Thursday, August 12, 1999

Township ponders how to fund police

Enquirer Contributor

        CLEARCREEK TOWNSHIP — What to do about the township's financially strapped police department and the second defeat in nine months of a police levy are expected to be hot topics at a township trustee meeting today.

        A 6-mill levy, defeated last week in unofficial results, 810-746, would have provided the department $1.2 million for operations. It needed 55 percent of the vote to pass.

        The same levy, and an additional 1.8-mill levy that would have collected $300,000 in taxes for the department, were defeated in November by a wider margin.

        The defeats leave the township of 9,500 residents with about $750,000 a year for police operations, said Township Administrator Dennis Pickett. But it is doubtful that amount can support the current department, especially now that three-year federal police grants are expiring or have expired.

        “We've kept pace with the growth of the community with some of those grants over the past few years,” he said. “It's arbitrarily let us keep pace. Hopefully, we can step back and passionately look at the facts.”

        Police officials have said they do not think the department can get by on $750,000 a

        year generated by two continuing levies.

        Options include eliminating some police services, laying off officers, putting a levy on the ballot for the third time, or disbanding the depart ment and contracting with the Warren County sheriff's office for police services.

        Mr. Pickett would not comment when asked whether township officials have been in discussions with the sheriff's office.

        The department is operating with a bare-bones staff, with two vacancies, an acting police chief, other officers searching for employment or set to leave, and a full-time officer on sick leave.


Fountain going under cover
Cross-river call will require extra digit
Making a silk purse from a cow's ear
Explosion causes Florence fire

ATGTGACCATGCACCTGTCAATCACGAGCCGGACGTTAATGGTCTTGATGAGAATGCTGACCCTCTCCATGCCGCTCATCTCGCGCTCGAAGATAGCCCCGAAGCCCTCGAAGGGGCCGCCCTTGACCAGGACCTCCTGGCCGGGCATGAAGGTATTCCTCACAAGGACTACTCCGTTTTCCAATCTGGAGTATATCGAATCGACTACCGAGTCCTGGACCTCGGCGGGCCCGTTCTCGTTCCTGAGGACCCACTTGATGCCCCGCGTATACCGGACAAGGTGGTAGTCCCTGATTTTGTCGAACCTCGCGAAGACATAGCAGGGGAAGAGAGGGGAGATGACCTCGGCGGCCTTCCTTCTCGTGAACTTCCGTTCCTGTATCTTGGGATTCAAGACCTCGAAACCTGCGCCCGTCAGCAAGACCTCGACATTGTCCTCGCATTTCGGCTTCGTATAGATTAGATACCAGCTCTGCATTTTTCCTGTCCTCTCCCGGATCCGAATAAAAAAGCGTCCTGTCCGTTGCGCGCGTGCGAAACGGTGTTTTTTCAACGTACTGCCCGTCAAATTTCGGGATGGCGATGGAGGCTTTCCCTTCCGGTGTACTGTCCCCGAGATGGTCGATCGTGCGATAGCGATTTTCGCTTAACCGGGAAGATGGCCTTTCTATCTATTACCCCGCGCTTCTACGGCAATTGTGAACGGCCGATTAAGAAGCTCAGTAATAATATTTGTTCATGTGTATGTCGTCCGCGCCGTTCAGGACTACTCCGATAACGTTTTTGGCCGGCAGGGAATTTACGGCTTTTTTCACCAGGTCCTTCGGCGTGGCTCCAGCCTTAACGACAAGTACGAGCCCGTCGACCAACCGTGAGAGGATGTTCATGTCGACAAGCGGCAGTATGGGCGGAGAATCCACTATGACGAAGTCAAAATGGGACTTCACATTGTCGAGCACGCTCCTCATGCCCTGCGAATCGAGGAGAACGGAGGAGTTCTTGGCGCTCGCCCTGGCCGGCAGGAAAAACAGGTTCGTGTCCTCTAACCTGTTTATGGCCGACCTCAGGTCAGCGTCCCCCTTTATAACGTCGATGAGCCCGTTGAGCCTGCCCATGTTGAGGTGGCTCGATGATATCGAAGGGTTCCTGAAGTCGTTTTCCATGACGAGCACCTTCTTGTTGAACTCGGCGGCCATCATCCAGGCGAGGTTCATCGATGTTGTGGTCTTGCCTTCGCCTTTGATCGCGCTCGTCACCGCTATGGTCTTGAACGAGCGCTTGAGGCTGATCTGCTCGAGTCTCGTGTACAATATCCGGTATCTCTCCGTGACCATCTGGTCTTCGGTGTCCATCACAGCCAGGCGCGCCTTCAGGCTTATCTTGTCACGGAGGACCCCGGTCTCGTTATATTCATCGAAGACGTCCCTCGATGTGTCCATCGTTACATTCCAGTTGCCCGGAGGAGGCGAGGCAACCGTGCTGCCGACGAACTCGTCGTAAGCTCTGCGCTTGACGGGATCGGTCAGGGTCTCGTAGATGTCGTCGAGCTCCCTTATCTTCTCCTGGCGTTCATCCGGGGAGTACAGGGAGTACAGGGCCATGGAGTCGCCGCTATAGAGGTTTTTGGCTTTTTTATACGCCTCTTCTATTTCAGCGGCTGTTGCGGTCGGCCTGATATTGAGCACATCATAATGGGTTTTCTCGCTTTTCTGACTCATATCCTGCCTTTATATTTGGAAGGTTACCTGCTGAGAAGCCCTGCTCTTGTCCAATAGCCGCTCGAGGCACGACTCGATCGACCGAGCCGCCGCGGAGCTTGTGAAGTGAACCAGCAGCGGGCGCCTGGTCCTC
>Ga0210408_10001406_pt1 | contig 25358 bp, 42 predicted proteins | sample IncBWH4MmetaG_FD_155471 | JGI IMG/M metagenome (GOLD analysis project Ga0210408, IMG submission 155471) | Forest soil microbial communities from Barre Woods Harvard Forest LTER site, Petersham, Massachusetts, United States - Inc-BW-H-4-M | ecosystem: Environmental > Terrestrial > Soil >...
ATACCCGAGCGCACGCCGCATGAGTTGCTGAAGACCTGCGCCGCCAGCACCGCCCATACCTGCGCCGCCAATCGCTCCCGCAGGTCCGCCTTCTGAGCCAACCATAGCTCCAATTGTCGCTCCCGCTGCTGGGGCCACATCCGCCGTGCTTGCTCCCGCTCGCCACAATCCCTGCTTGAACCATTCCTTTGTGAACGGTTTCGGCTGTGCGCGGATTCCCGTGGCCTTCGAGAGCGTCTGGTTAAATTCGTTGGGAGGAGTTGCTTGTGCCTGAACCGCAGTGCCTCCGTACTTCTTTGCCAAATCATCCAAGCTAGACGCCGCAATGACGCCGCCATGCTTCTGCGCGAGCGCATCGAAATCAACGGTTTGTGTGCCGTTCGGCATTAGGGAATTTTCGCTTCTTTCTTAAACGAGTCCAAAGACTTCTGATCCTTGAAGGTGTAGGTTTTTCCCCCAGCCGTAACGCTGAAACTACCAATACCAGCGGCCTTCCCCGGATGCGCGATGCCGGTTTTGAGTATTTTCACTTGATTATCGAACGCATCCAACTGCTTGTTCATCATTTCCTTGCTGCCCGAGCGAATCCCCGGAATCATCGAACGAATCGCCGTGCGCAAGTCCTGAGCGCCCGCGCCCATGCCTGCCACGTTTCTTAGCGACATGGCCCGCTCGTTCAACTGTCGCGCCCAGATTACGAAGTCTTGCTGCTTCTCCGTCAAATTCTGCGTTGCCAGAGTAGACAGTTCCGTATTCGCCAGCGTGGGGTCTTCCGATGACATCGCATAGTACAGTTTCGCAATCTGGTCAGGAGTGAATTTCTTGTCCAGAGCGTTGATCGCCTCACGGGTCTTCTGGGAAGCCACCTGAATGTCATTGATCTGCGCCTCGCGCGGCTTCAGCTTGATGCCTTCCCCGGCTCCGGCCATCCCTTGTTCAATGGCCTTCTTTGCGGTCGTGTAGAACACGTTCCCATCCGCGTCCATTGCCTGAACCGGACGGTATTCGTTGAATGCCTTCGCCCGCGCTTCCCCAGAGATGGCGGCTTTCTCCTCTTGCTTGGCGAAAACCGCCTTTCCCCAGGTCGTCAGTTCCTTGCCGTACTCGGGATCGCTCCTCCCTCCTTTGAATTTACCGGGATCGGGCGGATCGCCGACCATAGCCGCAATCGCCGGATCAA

Priest on leave, admits paternity
Aronoff charged with DUI in crash
City schools seek $24 million
Five more become ill from E. coli
Lakota adopts drug policy
Man dies of injuries in hit-skip accident
Mother convicted of deadly beating
Blood donations pick up
Girl admits at trial she lied about rape
Justin's parents drop suit
Man charged with pharmacy break-ins
Public housing made better
Controversial show brings in crowds
WLW crossed line
Bra straps have gone from taboo to trend
Villa Hills teen's violin soars
Ambulance use to cost nonresidents
Attempt to aid dog nets $100 ticket
Boone Co. prioritizes road projects
Clermont seeks bids on projects
Columbus police step up guard for Jewish games
County allots green for parks
County races to lay utility lines
Defendant convicted of legal sham
High temperatures could send students home early
Houston men charged in jewelry store burglary
Man convicted in second trial
Paintings stolen from downtown gallery
Residents want aquatic center
State may decide on district split
Still no clues in case of body found on farmland
Suit delays enforcement of state abortion law
Taft ducks water plan, groups say
Thrill of flying found in rig
- Township ponders how to fund police
Transit center final designs to be unveiled
'Trashtrap' boat cleans up Ky. lake
Two resisting term limits
Visit by principal can be fun